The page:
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Surveillance video of Red Lion teens pulling prank goes viral, lands them in hot water

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RED LION, Pa. -- Jeff Hawse and his wife Katie Gangloff had just finished a geocaching trip with their children, as they got into their car the light hit just right. "We saw the dents on the hood, and once we noticed it we decided to check our camera system," said Jeff Hawse who had a feeling the damage happened while his car was parked outside of his home.

On security footage they found four teens doing what Hawse believes was a viral trend. "They did the 'put em in a coffin' thing on our cars. We saw it on YouTube a long time ago and as soon as we saw it, when you do a full body slam on the hood of a car, you know that's what it was," said Hawse.

The prank involves people jumping, full body, onto the hood of a car while yelling, 'Put em' in a coffin.' The trend started with a youtube video that went viral.

The surveillance video clearly shows two of the teens run and do a body slam onto the hood and roof of one of the cars. Another shot shows a teen doing a body slam onto the hood of another car. The stunts caused damage to two of their cars.

Hawse and his family recently moved to Red Lion and had to install security cameras shortly after because their cars were burglarized. The cameras came in handy with this incident. "Knowing we had the camera system we were confident we were going to catch them," he said.

As the couple combed through the footage they expected to find someone had done the damage at night, but they were surprised to find it happened around 7 p.m. in broad daylight. "We saw the kids looking around but they didn't look up to see the cameras, it was very surprising," said Gangloff.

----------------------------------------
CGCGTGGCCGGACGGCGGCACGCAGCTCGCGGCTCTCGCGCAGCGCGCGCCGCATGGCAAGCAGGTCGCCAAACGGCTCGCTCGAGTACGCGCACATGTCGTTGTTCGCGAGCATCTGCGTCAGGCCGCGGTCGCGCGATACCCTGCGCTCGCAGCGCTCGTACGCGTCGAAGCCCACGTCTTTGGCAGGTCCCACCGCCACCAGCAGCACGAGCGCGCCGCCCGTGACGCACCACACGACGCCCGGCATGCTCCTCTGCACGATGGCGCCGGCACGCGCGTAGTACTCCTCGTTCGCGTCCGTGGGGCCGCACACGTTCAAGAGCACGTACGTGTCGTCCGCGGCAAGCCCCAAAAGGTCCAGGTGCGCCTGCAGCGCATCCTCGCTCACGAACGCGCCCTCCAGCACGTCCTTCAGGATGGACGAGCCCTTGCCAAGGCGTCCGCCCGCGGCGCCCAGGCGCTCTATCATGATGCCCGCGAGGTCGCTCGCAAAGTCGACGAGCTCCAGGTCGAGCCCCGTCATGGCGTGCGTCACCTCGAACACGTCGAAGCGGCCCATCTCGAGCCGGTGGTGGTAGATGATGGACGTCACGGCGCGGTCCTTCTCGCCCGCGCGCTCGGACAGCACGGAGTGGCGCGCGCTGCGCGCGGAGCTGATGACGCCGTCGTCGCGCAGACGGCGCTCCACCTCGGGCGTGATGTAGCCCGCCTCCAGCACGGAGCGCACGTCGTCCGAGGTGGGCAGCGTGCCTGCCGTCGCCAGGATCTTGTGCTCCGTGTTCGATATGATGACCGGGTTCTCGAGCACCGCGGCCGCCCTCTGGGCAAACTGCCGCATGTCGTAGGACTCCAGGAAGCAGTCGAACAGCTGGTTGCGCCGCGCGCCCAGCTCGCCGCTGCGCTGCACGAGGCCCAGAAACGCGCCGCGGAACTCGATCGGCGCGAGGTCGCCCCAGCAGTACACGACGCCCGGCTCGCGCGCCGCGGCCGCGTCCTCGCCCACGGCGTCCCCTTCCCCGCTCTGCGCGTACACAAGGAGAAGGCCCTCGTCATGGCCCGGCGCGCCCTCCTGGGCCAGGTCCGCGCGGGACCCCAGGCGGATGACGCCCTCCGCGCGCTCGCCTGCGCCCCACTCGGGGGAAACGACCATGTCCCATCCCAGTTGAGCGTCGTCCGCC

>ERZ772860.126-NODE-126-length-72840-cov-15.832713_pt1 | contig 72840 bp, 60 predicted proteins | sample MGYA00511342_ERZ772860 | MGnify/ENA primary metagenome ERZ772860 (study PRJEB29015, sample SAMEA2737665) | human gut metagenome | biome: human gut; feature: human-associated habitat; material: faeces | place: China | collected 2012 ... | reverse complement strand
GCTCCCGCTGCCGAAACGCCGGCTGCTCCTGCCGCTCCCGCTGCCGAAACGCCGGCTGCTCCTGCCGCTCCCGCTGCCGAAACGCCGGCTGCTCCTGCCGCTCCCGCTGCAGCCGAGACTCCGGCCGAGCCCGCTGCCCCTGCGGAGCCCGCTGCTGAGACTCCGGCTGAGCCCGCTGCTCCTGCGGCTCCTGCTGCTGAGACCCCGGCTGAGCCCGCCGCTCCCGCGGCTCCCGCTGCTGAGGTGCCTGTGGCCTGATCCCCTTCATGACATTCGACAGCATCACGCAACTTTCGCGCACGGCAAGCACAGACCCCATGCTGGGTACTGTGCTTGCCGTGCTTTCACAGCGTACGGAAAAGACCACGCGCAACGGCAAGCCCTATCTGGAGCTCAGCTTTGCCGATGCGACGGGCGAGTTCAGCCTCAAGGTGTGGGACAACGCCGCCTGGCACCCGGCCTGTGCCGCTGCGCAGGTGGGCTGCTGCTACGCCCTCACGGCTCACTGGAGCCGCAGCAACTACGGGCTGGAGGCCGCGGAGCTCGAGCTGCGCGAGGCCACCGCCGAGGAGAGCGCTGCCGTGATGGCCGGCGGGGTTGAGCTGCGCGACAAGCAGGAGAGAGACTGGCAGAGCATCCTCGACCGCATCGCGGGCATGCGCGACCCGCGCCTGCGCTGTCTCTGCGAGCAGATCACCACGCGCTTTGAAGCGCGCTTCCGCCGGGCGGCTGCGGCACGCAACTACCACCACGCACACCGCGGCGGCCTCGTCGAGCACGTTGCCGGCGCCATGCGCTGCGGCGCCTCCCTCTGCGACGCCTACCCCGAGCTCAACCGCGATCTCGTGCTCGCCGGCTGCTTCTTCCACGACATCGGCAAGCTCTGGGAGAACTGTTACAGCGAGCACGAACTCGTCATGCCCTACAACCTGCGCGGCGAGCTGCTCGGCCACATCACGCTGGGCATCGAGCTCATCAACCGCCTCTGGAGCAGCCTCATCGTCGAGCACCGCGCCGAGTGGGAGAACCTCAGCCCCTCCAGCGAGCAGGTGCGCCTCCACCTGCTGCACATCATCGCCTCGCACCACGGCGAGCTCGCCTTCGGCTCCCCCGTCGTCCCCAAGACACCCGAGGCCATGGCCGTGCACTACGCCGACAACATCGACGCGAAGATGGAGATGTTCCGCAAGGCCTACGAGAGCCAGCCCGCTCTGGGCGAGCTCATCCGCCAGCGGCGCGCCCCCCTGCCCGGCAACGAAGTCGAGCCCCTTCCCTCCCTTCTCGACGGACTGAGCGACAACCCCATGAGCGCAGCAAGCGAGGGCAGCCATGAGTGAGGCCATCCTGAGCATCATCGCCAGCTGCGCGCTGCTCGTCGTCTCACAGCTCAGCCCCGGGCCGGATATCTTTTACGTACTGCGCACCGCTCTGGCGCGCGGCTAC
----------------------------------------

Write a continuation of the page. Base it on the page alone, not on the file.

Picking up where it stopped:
The couple shared their footage on Facebook and within minutes it went viral, and led police straight to the culprits. "Within ten minutes we had the first name, and now we're up over 100,000 views, about 4,000 shares and it's only been since yesterday [Sunday] morning," said Gangloff.

The couple said police have identified all four of the teens, and at least one has been charged with criminal mischief. One of the boys has already apologized to the family. "His parents were pretty upset, and after they spoke with the police I guess they really wanted to come down and meet us. His father actually shared the video himself before he realized it was his own son in the video," said Hawse. "He came down and apologized and he's offered to do a lot of yard work, anything he really can. He seems quite embarrassed."


Although this incident was caught on camera, that isn't always an option. The culprit isn't always caught, thus, leaving the responsibility on the vehicle owner. According to Dave Phillips with State Farm Insurance, in order to claim an incident like this through insurance, "You would need comprehensive coverage on your auto policy and coverage would likely apply as an act of vandalism or mischief. The deductible would apply. Collision or Liability only (the state minimum) does not cover the damage if it is your vehicle targeted," he said.
Phillips said the parents could also be liable should victims decide to sue. "If your teen does the mischief or vandalism, you have no insurance coverage for liability. This is an intentional and criminal act ; hence coverage is excluded under the parents liability policy for the teen's action. As well, the parents and/or teen are subject to fines and penalties for the criminal action," he said.